Sharples School kids enjoy Bolton's first space conference

Pupils at the Sharples School conference work out the distance of planets from the sun using a toilet roll

James Storey, aged 10, with a microscope

Sharples School kids enjoy Bolton's first space conference

Sharples School kids enjoy Bolton's first space conference

Sharples School kids enjoy Bolton's first space conference

Sharples School kids enjoy Bolton's first space conference

First published in News The Bolton News: Photograph of the Author by , education reporter

YOUNG astronomers explored the mysteries of the universe when they attended Bolton’s first space conference.

More than 30 primary school children enrolled at the two-day “camp” at Sharples School over half-term.

They found out about everything in a planetarium set up at the school, from the natural phenomena of the Northern Lights to whether there is life on other planets.

Science ambassadors at the school helped to lead the sessions at Bolton’s only specialist science college — the school offers astronomy GCSEs to its pupils.

The conference was co-ordinated by assistant headteacher Caroline Molyneux, who is a member of the National Space Academy, to inspire young people about science.

Miss Molyneux said: “The conference has been so popular with young people.

“We want to introduce astronomy to local primary schools and get more young people interested in science.

“There are so many jobs in this field and will be more in the future.”

She added: “At this school we always make science interesting for the young people and this was an opportunity to show children visiting the school the facilities that we have.”

Over the two days, children found out about the solar system, rockets, the Hubble telescope and the myths, legends and reality of the aurora borealis — the Northern Lights.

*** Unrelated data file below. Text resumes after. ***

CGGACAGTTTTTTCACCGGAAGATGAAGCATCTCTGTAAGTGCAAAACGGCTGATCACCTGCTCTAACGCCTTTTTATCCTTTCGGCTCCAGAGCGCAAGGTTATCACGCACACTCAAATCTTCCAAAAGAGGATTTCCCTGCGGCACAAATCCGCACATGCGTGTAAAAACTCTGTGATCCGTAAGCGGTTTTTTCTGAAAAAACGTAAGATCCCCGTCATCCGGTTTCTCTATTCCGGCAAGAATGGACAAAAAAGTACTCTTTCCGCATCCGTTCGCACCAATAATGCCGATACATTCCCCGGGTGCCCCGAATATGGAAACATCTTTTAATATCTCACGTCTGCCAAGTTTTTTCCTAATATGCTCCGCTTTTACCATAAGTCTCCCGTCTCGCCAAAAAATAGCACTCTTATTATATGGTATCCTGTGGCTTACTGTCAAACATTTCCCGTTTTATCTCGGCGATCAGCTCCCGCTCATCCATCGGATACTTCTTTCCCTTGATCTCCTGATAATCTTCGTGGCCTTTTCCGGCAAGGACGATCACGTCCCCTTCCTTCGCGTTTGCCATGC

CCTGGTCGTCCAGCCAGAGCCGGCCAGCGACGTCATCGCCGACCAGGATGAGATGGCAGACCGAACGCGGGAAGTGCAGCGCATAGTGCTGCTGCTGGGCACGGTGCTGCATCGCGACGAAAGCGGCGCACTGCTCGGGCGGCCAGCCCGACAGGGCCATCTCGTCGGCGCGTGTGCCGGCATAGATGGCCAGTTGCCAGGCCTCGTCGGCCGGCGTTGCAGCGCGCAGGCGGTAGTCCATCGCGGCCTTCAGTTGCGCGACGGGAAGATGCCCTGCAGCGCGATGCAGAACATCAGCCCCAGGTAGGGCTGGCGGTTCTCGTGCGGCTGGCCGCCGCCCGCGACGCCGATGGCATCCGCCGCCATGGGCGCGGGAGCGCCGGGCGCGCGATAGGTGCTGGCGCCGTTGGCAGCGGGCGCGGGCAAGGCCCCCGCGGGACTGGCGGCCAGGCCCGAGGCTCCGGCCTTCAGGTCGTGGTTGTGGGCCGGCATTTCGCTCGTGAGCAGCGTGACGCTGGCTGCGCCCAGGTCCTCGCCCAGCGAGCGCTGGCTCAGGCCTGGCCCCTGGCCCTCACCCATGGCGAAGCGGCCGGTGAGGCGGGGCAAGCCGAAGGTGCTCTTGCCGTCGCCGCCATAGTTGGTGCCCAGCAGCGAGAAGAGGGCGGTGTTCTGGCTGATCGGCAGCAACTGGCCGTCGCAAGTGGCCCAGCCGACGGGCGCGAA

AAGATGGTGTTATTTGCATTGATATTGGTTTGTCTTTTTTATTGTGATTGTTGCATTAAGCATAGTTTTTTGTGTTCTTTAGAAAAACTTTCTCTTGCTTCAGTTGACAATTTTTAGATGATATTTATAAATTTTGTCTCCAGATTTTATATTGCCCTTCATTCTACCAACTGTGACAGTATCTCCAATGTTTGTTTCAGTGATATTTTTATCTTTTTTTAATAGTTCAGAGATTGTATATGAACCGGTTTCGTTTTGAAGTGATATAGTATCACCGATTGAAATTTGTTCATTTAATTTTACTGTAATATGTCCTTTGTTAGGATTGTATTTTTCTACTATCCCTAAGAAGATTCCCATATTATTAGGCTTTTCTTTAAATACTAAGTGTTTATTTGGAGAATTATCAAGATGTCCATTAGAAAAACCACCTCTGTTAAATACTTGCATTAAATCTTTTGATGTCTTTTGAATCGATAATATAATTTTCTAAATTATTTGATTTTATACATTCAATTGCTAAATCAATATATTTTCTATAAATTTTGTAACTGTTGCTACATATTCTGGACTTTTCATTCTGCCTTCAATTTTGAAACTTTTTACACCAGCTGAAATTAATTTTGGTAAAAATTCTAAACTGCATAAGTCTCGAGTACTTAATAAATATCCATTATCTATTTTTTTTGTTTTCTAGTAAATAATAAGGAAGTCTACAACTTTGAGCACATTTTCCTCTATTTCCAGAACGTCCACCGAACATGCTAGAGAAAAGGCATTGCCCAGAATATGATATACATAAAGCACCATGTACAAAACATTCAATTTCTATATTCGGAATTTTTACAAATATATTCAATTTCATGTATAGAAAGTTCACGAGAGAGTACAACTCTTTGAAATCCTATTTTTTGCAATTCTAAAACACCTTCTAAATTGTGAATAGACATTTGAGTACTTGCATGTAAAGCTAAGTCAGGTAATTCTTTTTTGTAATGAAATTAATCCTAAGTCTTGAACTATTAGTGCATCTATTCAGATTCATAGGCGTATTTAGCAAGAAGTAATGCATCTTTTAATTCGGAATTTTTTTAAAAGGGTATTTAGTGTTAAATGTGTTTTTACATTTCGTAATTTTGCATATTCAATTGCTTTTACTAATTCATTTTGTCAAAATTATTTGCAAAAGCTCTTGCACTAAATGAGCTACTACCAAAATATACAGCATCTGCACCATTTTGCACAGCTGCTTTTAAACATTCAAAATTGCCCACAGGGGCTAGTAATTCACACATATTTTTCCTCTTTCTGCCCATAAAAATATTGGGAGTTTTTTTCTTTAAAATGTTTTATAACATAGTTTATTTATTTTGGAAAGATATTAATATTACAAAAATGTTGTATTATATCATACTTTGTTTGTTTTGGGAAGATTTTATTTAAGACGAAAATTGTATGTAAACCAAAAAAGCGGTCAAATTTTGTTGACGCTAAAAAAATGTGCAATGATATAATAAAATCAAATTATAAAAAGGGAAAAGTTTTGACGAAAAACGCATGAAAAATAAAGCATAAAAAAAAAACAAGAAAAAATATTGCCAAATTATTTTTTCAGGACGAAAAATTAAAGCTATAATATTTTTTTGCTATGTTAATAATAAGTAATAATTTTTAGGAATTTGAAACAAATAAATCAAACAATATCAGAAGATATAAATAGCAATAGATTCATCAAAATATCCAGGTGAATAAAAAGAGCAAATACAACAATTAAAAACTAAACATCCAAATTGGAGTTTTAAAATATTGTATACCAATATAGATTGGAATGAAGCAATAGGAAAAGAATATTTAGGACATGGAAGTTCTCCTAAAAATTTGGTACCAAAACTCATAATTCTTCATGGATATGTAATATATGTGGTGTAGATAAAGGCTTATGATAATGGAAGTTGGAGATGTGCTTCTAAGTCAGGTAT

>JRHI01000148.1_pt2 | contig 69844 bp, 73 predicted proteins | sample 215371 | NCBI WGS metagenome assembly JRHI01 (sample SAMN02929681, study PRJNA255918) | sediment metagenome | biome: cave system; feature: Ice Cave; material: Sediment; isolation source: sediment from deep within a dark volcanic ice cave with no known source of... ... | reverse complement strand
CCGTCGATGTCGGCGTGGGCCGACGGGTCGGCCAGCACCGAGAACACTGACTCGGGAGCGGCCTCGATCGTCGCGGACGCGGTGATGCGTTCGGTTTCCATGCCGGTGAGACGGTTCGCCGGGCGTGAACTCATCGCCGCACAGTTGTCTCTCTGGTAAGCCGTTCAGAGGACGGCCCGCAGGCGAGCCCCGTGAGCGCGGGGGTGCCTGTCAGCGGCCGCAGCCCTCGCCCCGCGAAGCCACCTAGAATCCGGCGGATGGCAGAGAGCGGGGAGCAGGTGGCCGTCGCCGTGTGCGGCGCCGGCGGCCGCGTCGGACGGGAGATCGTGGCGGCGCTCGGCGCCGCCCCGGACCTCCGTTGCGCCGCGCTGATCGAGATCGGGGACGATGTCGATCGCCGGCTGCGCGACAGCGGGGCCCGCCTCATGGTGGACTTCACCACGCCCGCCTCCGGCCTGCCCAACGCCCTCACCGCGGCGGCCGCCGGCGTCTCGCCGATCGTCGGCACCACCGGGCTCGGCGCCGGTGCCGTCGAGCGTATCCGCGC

The young scientists also showcased their work to parents on the second day.

Science ambassador Rosie Patel, aged 15, said: “I have enjoyed helping out at the space camp and it has been really interesting. Events like this show young people how fun and interesting science is. They have really enjoyed it.”

The conference sparked the imagination of the young children who attended. Adam Elms, aged 10, from St Paul’s CE Primary School, said: “I have had lots of fun, finding out about aliens and rockets and whether there may be other intelligent life forms in the universe.”

Saara Chhadaf, aged nine, from The Valley School, added: “I thought it was a lot of fun and I have learned a lot, about the Northern Lights and space.”

Bolton Astronomy Club is working with Sharples School to bring the science to people inspired by TV scientists like Professor Brian Cox.

Connor Haslam, aged 16, is studying astronomy GCSE, and he has had the opportunity, using a computer, to use a telescope to capture images of the solar system, which can be shared with astronomers across the globe.

He said: “It is challenging but interesting and it is good to get young people interested in the subject and science.”

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